Intensive intervention…it begins

img_15241

N has been admitted to what I suspect is the only inpatient intensive intervention program in Ontario…and he started today, Friday, October 21.

The program is  in a different city about 2 hours drive from where we live.  We have always called his programs “camp” and to differentiate this camp, we called it “far away sleepover camp”.  Thinking that this might not sound so appealing, we changed it to “new camp”. N will stay there during the weeks to come, with visits and home visits as is possible.  The duration of his stay will be several months, depending on evaluation and treatment, and we will get a comprehensive assessment and behaviour plan, and suggestions for his well being and safety.

He is in good hands.  I know that.  Even knowing he is in the best place he could possibly be, this is very hard for me.

Last night I could not pack his suitcase.  I just could not do it.  I got up early this morning and grabbed the list and filled his bag with exactly what items were on the list in the order given, trying not to think or feel.  I did the robot – responding to lines of code in a program written by somebody else.

A 2 hour drive, through a misty rain which mirrored my emotions and then we were there.  I kept my poker face all the way, not wanting Mr. Intuitive to pick up upon my anguish.  He can tell when I am upset, afraid or sad; and he acts like an amplifier – he throws it back at me twice as loud.  We arrived there around 10:00am.

The staff were wonderful – they welcomed Nicholas and the guided us through the admission process, which we appreciated greatly as we were both not no our game in any way whatsoever.  Several buildings to visit, many people to meet, even more forms to sign.  Then it was time to say goodbye.

We went back to the part of the campus where N would be staying. The door opened and he was there, looking at us with relief.   I could see instantly that he had been stressed.  He was sweating and his face was red, and he vocalized in his own way “uh-oh”.

How do we do that as parents when we cannot reason with our child.  How do we make it OK and reassure him?  We cannot.  I unpacked his clothes with the help from one of his caregivers.  I wanted him to see that I put them away.  That it was me, and I knew and was OK that he was staying there.  We went out to the common area and we did our hugs and kisses.  Somebody helped us turn around and go out the door.

We saw his silhouette in the doorway watching us as we drove away.   I don’t remember every feeling so badly.  I don’t remember ever wishing life could  be a bit less hard.  I don’t remember ever feeling so grateful and helpless. And angry.  Because we have to do this.   Because his needs are not important here where he makes his home.  Because the needs of the community, the school and everybody else there are more important.  Because everybody has to cover their own ass.  Because there has to be proof of need.  Because there has to be justification, transparency, for spending (unless your needs come with a photo op).  And then if there is justification, there is need for delay, in case somebody else comes forward and draws out their wallet first.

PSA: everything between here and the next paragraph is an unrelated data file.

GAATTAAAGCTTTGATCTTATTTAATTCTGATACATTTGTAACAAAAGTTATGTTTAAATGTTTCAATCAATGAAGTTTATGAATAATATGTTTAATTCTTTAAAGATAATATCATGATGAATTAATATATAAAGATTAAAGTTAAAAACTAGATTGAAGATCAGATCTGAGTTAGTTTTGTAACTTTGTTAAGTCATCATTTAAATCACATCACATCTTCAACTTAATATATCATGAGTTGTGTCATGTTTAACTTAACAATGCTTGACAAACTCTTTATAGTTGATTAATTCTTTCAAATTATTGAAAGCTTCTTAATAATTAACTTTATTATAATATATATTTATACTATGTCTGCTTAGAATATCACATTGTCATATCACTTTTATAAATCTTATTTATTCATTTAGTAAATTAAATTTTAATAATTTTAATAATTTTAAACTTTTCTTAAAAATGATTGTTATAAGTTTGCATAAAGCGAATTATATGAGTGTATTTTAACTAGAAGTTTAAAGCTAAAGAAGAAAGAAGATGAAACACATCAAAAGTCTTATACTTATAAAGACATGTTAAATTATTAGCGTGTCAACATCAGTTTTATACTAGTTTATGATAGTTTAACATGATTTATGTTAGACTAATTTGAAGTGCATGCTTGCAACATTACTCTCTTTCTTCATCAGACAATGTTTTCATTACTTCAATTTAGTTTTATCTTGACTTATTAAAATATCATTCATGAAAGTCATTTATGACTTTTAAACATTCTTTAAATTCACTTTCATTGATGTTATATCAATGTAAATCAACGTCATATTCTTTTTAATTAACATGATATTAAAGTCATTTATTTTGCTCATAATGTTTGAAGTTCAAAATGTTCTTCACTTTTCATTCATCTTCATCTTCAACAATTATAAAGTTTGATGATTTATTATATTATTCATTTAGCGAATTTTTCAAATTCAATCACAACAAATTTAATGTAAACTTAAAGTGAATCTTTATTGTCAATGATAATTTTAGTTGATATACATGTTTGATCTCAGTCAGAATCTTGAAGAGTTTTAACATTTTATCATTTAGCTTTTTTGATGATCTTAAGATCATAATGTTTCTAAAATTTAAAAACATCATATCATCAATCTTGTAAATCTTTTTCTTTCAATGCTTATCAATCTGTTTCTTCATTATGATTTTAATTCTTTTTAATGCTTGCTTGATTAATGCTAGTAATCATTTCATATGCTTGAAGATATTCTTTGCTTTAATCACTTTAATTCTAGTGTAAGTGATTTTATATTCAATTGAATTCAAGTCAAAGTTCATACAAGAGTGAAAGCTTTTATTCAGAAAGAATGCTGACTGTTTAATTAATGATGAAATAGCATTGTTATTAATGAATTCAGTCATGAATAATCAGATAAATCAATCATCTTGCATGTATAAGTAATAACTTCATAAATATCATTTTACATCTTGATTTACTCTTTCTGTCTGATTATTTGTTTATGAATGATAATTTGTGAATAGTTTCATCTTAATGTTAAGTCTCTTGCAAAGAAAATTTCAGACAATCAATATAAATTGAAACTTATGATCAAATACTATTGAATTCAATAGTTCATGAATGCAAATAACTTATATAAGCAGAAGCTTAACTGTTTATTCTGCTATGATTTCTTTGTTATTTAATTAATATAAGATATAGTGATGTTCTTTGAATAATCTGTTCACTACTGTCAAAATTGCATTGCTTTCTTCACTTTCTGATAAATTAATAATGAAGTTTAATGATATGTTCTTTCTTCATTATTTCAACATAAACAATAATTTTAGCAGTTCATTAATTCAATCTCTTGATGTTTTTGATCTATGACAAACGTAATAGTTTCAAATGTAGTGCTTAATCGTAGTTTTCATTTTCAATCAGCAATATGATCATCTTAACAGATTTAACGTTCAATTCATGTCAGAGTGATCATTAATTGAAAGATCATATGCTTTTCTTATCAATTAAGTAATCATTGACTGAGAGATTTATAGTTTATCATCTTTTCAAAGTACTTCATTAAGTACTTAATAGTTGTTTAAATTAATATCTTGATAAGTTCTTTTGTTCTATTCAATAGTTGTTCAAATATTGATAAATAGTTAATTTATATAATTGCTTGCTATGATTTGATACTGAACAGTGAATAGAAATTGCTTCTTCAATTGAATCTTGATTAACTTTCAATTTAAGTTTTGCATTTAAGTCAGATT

I am grateful for the people who have taken N into their care.  It feels good to be witnessed.  It is going to take me a few days to feel any kind of relief or enjoy myself for being able to be free of a horrible burden for a short time.

Advertisements

About lifewithautistickid

I am a Chartered Professional Accountant (CPA), with an MBA and BA. My job title is Accounting Manager, but I prefer the title: bookkeeper. As an accountant I am in the money counting business, but even I recognize the greater significance of value, which can be immeasurable. I believe in the value of all people, even those who are differently abled. So instead of trying to redesign people to suit a common mould, I support the idea of making a round hole square. For the last 15 years, I have come to know a reality that insists repeatedly upon bashing a rather big square peg into a narrow round hole. Raising a son with severe autism and developmental disability has opened my eyes to a world that lacks understanding of issues like his. As a result it is a great challenge to integrate him. The effort to accomplish an impossible task has brought to my life humour, insight, bitterness and frustration. I am very fortunate to have wonderful hobbies, gardening, knitting, & candle making; and simple daily life chores that ground me and remind me of the importance of the everyday things which we all have in abundance.
This entry was posted in Autism Challenges, OMG. Bookmark the permalink.

2 Responses to Intensive intervention…it begins

  1. bdanilko says:

    Wow — that is so hard. You and your family are changing things – it really sounds like, ultimately, it will be help N, but it will be such a difficult road. Good luck, and strength, in the journey.

    BTW, N’s names snuck into this post.

Leave a Reply

Fill in your details below or click an icon to log in:

WordPress.com Logo

You are commenting using your WordPress.com account. Log Out / Change )

Twitter picture

You are commenting using your Twitter account. Log Out / Change )

Facebook photo

You are commenting using your Facebook account. Log Out / Change )

Google+ photo

You are commenting using your Google+ account. Log Out / Change )

Connecting to %s